Film review by Claire Durrant of Three Billboards Outside Ebbing, Missouri, the comedy starring Frances McDormand about a mother who takes action when the police fail to progress an investigation into her daughter’s murder.
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Several months have passed since the brutal murder of Angela Hayes with no arrests having been made. Mourning mother Mildred (Frances McDormand) rents three abandoned billboards calling out the police officers for their lack of action – mainly Chief Bill Willoughby (Woody Harrelson.) The townspeople are unhappy about the attack on their beloved Chief, especially Officer Dixon (Sam Rockwell), who all start to turn against Mildred. Mildred prepares to go to war on the town of Ebbing, Missouri as she believes the longer the murder case stays on people’s minds, the more likely they’ll have a breakthrough and solve it.
Review, by Claire Durrant
Just give me a good narrative!
I don’t need CGI, special effects and excessive action scenes to enjoy a film. While they can add to the overall spectacle of watching a film, I’d rather watch engaging characters in a subversive screenplay filled with witty and sharp dialogue.
Filmmakers associated with this type of narrative include the juggernauts Quentin Tarantino and Shane Black. Then there is the lesser known Martin McDonagh, who is no less impressive.
McDonagh’s first film In Bruges (2008) was an underrated yet favourable hit, and his second film Seven Psychopaths (2012) was fun, but met with less favourable reviews (though I still believe the film gets better the more you watch it.)
Three Billboards has McDonagh back on top form, as well as justifying him as one of our greatest modern writers. Unlike his previous two films, Three Billboards holds more gravitas with its serious subject matters.
The film at times is excruciatingly uncomfortable, bleak and entirely pessimistic, yet I was laughing throughout. No, this is not because I’m a psychopath, but because McDonagh is masterful at writing dark comedies.
The success of this brilliant film is also due to its stellar cast, with Frances McDormand, Sam Rockwell and Woody Harrelson leading the picture. Harrelson, who is a perfectly versatile actor, is of course great as the sympathetic Chief Willoughby, but it’s the former two stars who steal the show.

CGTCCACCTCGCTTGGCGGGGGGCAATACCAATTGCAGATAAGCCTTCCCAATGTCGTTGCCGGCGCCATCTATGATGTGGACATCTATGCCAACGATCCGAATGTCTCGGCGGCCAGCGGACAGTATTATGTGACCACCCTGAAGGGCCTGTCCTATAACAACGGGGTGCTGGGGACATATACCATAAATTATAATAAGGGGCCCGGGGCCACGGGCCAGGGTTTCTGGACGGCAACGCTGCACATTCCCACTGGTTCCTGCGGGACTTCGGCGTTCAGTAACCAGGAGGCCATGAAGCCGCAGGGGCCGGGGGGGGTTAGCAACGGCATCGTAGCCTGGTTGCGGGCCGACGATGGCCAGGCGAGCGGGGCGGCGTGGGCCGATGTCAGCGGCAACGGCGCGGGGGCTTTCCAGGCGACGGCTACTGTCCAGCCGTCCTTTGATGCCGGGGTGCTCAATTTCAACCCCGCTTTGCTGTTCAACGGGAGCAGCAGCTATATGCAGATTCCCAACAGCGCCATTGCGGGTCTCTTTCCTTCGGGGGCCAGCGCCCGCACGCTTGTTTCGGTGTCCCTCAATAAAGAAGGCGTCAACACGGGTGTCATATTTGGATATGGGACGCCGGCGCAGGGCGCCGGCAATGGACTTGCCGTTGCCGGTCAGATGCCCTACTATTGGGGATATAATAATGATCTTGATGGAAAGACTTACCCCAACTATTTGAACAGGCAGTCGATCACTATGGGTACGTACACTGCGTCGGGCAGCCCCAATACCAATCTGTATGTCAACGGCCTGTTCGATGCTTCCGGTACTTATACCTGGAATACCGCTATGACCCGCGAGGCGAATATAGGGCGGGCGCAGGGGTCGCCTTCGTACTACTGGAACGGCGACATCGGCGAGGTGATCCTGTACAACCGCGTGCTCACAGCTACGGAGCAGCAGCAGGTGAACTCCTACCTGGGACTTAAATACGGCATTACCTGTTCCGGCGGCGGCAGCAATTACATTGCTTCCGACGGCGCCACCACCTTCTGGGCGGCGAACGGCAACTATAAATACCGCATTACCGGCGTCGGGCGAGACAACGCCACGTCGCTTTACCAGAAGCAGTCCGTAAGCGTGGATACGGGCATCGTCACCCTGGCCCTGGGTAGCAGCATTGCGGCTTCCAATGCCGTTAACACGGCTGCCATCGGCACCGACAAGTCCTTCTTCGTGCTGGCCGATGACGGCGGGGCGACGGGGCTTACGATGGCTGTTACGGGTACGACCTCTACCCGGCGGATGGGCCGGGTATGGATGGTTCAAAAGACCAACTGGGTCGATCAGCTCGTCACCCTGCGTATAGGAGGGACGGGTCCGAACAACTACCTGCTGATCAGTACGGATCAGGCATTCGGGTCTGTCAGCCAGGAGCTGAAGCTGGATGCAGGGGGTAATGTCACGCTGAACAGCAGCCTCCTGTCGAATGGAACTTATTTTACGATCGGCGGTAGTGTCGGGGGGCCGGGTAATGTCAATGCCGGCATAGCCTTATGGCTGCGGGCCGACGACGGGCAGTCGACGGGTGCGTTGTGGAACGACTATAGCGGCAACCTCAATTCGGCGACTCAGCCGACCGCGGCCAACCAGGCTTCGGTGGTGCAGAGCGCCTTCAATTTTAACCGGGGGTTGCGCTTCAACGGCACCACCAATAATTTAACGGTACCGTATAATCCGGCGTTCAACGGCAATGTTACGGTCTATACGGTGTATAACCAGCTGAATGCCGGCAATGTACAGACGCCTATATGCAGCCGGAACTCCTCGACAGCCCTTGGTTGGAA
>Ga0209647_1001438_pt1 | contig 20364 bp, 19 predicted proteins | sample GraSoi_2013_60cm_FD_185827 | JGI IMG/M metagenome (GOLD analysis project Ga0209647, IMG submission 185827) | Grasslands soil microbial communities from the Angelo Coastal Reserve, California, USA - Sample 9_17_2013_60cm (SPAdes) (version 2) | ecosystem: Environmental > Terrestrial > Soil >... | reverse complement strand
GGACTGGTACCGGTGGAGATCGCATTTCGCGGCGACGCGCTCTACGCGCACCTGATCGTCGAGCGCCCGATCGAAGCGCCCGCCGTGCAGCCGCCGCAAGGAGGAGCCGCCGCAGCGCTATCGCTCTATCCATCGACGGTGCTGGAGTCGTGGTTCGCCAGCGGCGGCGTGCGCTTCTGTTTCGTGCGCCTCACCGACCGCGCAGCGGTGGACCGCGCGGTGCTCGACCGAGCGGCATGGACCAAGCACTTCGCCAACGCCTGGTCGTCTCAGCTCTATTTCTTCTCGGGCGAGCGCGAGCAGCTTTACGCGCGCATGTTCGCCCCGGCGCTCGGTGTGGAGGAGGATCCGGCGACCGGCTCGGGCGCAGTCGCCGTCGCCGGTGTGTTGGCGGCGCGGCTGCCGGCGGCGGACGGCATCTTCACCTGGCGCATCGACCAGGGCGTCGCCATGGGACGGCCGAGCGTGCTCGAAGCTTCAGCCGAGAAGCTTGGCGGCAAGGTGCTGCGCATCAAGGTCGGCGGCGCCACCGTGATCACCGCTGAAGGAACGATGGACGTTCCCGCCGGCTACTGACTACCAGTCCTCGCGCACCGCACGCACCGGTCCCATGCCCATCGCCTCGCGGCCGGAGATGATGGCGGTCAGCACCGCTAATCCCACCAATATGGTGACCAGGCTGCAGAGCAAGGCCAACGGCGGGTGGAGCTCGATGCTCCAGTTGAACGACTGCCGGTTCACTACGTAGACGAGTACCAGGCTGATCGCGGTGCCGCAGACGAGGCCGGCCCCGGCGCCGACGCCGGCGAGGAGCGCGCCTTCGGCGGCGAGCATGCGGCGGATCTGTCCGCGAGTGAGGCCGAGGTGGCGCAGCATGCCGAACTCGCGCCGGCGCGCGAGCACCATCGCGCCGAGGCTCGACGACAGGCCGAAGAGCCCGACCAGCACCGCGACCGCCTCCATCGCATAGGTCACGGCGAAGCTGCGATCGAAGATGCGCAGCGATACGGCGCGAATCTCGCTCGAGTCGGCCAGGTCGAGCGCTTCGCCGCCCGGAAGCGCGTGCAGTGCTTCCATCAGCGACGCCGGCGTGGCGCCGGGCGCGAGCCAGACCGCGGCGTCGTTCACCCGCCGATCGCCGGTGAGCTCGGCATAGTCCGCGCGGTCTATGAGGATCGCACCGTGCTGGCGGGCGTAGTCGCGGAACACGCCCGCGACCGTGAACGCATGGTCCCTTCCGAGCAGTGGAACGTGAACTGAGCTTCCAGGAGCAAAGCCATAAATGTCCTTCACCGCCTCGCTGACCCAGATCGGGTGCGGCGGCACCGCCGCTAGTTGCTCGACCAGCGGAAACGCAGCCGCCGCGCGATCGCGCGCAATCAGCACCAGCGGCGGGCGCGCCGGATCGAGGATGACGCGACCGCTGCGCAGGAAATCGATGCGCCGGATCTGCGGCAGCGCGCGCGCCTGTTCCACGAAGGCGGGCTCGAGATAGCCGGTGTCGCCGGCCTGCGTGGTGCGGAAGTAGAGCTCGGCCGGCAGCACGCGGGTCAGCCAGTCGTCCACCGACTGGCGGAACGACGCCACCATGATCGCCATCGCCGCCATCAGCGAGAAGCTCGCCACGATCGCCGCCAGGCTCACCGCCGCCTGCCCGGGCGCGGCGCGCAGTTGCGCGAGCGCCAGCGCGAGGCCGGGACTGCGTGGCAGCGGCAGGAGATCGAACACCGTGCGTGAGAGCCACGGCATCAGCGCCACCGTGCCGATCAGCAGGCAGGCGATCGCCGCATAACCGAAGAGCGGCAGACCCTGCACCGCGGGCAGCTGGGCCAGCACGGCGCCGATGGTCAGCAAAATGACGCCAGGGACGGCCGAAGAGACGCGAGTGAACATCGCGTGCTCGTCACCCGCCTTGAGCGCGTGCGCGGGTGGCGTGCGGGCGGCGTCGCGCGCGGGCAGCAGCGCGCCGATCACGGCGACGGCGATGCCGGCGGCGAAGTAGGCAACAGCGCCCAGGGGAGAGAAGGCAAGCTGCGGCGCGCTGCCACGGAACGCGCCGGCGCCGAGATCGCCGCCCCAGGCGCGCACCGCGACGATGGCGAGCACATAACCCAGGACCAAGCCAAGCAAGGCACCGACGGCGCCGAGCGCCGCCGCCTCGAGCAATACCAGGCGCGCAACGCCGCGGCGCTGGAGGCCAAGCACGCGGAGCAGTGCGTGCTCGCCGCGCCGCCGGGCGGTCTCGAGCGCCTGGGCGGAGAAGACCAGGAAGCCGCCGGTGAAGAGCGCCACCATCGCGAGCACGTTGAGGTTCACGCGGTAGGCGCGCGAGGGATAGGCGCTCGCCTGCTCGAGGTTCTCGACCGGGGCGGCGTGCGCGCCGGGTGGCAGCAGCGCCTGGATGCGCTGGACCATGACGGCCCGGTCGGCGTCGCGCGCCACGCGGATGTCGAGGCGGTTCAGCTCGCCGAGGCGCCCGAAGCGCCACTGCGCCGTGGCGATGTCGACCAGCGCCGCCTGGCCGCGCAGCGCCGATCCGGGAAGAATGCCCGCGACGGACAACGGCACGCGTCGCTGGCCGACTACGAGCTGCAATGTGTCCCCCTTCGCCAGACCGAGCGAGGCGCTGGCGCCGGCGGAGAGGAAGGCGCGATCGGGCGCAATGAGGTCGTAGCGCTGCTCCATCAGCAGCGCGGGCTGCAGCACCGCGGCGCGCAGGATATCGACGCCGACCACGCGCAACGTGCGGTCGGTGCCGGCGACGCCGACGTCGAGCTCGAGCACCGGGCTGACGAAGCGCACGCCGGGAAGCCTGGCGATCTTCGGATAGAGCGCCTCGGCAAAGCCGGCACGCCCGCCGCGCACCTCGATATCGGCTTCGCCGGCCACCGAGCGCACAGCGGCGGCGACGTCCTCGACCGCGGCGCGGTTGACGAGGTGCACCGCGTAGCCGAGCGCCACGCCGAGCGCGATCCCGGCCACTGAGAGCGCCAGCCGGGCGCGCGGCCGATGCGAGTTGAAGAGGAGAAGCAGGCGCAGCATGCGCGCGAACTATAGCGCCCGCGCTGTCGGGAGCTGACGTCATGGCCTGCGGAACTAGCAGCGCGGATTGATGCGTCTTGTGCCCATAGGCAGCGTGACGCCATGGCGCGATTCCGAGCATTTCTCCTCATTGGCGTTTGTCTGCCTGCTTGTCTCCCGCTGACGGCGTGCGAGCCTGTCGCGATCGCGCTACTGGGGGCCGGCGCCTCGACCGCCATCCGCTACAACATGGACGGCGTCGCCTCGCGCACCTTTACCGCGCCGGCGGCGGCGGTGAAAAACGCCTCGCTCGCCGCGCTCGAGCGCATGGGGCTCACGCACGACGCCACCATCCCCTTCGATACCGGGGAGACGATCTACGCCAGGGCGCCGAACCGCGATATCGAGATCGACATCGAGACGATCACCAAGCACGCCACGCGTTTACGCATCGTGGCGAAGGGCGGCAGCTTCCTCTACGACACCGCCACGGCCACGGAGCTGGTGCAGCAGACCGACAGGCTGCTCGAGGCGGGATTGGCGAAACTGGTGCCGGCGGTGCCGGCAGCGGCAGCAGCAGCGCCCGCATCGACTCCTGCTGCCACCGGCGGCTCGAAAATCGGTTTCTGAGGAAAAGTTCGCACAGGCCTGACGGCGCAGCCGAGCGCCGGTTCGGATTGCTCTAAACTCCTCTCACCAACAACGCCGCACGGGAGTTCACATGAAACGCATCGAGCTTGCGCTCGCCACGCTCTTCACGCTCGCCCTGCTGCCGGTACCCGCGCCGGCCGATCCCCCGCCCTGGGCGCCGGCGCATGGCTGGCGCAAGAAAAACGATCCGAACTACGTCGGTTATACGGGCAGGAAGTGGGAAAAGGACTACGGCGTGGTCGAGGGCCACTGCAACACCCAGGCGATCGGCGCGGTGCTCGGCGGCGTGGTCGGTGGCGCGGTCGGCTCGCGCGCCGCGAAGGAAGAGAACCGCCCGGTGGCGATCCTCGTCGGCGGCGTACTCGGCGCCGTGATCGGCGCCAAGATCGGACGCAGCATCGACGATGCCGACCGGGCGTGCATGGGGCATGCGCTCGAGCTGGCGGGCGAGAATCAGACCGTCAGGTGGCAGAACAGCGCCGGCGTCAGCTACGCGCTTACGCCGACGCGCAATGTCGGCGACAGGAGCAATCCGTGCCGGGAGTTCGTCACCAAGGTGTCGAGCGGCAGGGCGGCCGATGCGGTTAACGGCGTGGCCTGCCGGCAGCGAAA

Rockwell’s Officer Dixon is obnoxious, offensive and horrible, everything a police officer shouldn’t be. Yet his character arch is beautifully written and further illustrates just what a good narrative can do. Dixon is racist, homophobic and a genuinely foul person, but you feel for him at the end. Rockwell is at his best here!
Then there is McDormand who gives one of my favourite female performances ever as Mildred. She is a female Dirty Harry. Unapologetic in her behaviour, she is strong, determined and kicks ass (and other parts of the body.) Still, Mildred is sincerely realistic as a mother grieving the violent death of her daughter. This is McDormand’s greatest role since her Oscar-winning turn in Fargo (1996).
McDonagh likes to collaborate with the same actors, Rockwell and Harrelson having worked previously with him. I hope to see him partner with McDormand again.
With Rockwell and McDormand winning awards in their categories at the Golden Globes, I don’t think I’m foolish in saying that they are a shoo-in for Academy Award nominations, with McDormand taking the shiny Oscar home that night. McDonagh should hopefully and rightfully get recognition with his screenplay also.
Three Billboards is simply a tour de force of a film. It’s unpredictable and rebellious in its narrative structure. You will not receive answers, but you will enjoy watching these untamed characters interact, to the point that your only problem with this film is that it ended. I can’t wait to see what McDonagh does next.
For more, see the trailer on the official website.
Cast and Credits
Director: Martin McDonagh. 115mins. Blueprint Pictures. (15)
Producers: Martin McDonagh, Graham Broadbent, Peter Czernin.
Writer: Martin McDonagh.
Camera: Ben Davis.
Music: Carter Burwell.
Sets: Inbal Weinberg.
Frances McDormand, Sam Rockwell, Woody Harrelson, Caleb Landry Jones, Abbie Cornish, Peter Dinklage, John Hawkes, Lucas Hedges, Željko Ivanek, Clarke Peters, Sandy Martin.